A new study found a steady increase in the number of children admitted to emergency rooms with poisoning from prescription drugs, a rise that is mostly due to children finding and taking their parents' pills.

Between 2001 and 2008, there was a 36 percent increase in admissions, and a 28 percent increase in emergency department visits for unintentional exposure to medication among children five years old or younger, an increase that greatly outpaced an attendant eight percent growth in the population of kids in that age group. Most of the children were found to have taken powerful prescription medications like painkillers and sedatives, including sleep aids and muscle relaxants.

The problem of pediatric medication poisoning is getting worse, not better, said study researcher Randall Bond, an emergency medicine physician at Cincinnati Children's Hospital Medical Center.

While most of the 544,000 visits recorded in the study resulted in children being safely discharged, there were 66 deaths during the study period. Bond called for more precautions that would make it difficult for children to ingest pills.

Prevention efforts of parents and caregivers to store medicines in locked cabinets, or up and away from children, continue to be crucial, he told LiveScience. However, the largest potential benefit would come from packaging design changes that reduce the quantity a child could quickly and easily access in a self-ingestion episode, like flow restrictors on liquids and one-at-a-time tablet dispensing containers.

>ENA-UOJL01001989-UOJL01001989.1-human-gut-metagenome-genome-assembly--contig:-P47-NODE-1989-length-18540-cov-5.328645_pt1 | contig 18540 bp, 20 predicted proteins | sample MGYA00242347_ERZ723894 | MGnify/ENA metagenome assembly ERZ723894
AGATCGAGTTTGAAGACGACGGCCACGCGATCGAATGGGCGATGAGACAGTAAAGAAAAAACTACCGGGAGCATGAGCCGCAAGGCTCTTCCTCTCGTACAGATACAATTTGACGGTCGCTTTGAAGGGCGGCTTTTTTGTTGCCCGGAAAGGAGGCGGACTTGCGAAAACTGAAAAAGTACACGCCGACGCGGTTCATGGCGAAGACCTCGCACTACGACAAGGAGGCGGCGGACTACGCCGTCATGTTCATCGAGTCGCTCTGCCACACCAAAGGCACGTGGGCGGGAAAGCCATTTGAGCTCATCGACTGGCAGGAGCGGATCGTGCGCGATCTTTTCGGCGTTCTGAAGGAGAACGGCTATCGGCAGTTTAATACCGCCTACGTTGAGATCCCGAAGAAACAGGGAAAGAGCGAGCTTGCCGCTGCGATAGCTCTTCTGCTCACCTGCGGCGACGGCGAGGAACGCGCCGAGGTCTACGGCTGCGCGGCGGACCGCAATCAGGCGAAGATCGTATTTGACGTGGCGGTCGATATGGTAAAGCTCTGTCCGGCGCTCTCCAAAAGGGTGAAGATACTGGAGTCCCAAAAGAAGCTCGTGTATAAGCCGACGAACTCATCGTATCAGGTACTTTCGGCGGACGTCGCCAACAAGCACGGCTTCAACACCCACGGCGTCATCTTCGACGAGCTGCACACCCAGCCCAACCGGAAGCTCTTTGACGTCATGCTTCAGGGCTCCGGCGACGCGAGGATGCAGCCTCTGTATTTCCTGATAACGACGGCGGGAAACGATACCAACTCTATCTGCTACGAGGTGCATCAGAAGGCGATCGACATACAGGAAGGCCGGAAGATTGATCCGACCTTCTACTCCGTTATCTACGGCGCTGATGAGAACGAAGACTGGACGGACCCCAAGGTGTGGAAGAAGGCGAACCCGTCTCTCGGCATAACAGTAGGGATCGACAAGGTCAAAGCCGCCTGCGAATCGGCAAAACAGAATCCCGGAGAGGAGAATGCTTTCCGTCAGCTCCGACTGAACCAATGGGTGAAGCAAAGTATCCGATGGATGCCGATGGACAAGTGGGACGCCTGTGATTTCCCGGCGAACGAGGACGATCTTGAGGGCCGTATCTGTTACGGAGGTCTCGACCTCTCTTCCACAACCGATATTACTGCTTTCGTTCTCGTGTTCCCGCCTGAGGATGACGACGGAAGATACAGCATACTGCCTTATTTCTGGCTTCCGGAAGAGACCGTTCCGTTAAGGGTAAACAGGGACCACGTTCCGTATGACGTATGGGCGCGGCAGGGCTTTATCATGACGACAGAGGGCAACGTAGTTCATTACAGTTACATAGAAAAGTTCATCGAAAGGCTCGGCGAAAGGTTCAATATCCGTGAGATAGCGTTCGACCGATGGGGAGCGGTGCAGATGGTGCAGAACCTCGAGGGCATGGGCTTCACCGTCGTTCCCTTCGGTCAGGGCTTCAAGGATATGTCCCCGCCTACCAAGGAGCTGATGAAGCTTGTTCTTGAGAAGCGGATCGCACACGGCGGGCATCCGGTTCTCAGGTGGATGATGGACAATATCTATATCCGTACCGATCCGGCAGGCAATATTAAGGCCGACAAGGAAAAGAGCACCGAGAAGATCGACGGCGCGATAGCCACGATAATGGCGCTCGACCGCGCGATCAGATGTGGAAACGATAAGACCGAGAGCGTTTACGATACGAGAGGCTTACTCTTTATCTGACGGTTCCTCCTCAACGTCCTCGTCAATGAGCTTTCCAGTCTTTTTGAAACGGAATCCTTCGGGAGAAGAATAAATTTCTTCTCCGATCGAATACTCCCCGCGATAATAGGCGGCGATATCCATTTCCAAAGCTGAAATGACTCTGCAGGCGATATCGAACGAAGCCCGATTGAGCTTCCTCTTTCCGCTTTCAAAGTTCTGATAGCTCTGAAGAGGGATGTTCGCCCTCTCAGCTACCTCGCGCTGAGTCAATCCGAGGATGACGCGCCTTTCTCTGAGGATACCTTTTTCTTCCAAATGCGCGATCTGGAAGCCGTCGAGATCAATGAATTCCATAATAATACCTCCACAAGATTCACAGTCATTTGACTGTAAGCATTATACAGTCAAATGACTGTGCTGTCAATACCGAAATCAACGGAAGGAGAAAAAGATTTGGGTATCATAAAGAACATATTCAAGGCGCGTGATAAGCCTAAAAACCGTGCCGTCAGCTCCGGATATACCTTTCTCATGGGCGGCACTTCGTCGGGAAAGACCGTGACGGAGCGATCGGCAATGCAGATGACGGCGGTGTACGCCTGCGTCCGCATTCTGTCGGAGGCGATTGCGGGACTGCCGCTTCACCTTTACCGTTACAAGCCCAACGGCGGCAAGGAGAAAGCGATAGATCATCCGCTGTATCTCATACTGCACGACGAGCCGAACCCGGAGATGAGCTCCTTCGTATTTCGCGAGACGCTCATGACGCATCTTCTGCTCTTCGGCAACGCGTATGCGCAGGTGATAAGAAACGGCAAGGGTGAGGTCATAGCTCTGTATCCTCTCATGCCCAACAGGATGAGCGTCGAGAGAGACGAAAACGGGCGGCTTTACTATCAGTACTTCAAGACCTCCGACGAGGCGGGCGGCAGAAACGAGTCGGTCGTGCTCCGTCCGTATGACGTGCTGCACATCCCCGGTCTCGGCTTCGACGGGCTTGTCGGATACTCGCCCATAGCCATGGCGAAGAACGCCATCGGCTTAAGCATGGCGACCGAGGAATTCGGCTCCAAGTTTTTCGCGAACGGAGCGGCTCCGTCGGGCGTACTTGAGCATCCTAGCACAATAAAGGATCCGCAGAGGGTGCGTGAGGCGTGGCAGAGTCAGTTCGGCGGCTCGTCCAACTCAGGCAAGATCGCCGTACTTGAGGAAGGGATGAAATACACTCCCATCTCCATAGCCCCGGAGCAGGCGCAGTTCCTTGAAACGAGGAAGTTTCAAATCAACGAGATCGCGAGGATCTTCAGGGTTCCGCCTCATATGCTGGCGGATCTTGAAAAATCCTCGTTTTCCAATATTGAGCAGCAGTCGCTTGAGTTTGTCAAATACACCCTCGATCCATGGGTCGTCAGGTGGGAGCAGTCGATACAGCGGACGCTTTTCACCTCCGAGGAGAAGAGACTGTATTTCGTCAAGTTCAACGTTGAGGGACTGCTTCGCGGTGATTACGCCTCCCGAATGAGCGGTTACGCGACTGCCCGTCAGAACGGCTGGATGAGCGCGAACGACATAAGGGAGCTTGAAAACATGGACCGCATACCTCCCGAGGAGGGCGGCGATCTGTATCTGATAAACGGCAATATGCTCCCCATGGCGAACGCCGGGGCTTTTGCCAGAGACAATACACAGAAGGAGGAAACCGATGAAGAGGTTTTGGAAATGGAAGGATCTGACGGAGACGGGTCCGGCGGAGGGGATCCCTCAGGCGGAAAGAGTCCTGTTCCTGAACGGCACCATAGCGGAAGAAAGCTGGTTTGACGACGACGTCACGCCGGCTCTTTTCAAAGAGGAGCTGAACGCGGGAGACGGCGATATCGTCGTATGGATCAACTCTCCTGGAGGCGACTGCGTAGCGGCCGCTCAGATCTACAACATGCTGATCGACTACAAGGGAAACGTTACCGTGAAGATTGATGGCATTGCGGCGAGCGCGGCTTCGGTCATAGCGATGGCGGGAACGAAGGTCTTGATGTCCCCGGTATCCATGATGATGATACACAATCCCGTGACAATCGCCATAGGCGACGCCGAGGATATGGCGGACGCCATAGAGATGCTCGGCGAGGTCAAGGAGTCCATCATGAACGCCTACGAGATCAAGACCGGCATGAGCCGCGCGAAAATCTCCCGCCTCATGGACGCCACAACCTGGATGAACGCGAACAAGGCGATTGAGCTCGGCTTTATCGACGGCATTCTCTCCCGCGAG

But a lack of safeguards isn't the only factor driving the increase. There's also been a rise in the number of prescription drugs people have at home, with powerful painkillers like oxycodone, morphine and codeine, as well as heart and diabetes medicines, becoming more common. Medications have also become more potent, raising the risks associated with taking even a single pill.

Whenever you put medicines into hundreds of millions of homes, somebody's child is going to get into it, Eric Lavonas, a doctor from the Rocky Mountain Poison and Drug Center in Denver who wasn't involved in the study, told Reuters. The big thing to take away from this is we need to do a better job of keeping children and medicines away from each other in the home, he added.